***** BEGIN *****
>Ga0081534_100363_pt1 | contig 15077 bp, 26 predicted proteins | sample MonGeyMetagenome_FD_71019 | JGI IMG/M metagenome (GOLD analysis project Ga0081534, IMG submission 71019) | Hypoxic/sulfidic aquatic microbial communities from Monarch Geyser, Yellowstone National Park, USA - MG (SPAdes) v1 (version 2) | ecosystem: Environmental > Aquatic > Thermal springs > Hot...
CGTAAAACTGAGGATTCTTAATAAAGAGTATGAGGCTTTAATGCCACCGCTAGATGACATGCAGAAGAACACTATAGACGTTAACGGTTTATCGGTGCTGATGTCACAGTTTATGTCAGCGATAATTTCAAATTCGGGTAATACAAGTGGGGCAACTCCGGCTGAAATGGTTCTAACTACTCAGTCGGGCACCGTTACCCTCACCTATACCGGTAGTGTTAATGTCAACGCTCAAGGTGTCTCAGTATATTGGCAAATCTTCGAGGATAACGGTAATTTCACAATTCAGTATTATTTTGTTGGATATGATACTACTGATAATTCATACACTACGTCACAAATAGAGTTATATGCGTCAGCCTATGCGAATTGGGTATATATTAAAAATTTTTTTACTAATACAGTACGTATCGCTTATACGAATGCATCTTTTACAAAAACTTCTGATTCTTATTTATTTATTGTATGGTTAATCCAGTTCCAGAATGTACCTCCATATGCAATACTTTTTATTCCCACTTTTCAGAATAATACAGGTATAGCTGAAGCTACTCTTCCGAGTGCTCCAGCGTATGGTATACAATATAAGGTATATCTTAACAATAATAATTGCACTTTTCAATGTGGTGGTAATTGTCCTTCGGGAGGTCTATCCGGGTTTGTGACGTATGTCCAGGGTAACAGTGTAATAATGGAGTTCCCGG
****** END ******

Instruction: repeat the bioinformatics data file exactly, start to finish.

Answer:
>Ga0081534_100363_pt1 | contig 15077 bp, 26 predicted proteins | sample MonGeyMetagenome_FD_71019 | JGI IMG/M metagenome (GOLD analysis project Ga0081534, IMG submission 71019) | Hypoxic/sulfidic aquatic microbial communities from Monarch Geyser, Yellowstone National Park, USA - MG (SPAdes) v1 (version 2) | ecosystem: Environmental > Aquatic > Thermal springs > Hot...
CGTAAAACTGAGGATTCTTAATAAAGAGTATGAGGCTTTAATGCCACCGCTAGATGACATGCAGAAGAACACTATAGACGTTAACGGTTTATCGGTGCTGATGTCACAGTTTATGTCAGCGATAATTTCAAATTCGGGTAATACAAGTGGGGCAACTCCGGCTGAAATGGTTCTAACTACTCAGTCGGGCACCGTTACCCTCACCTATACCGGTAGTGTTAATGTCAACGCTCAAGGTGTCTCAGTATATTGGCAAATCTTCGAGGATAACGGTAATTTCACAATTCAGTATTATTTTGTTGGATATGATACTACTGATAATTCATACACTACGTCACAAATAGAGTTATATGCGTCAGCCTATGCGAATTGGGTATATATTAAAAATTTTTTTACTAATACAGTACGTATCGCTTATACGAATGCATCTTTTACAAAAACTTCTGATTCTTATTTATTTATTGTATGGTTAATCCAGTTCCAGAATGTACCTCCATATGCAATACTTTTTATTCCCACTTTTCAGAATAATACAGGTATAGCTGAAGCTACTCTTCCGAGTGCTCCAGCGTATGGTATACAATATAAGGTATATCTTAACAATAATAATTGCACTTTTCAATGTGGTGGTAATTGTCCTTCGGGAGGTCTATCCGGGTTTGTGACGTATGTCCAGGGTAACAGTGTAATAATGGAGTTCCCGG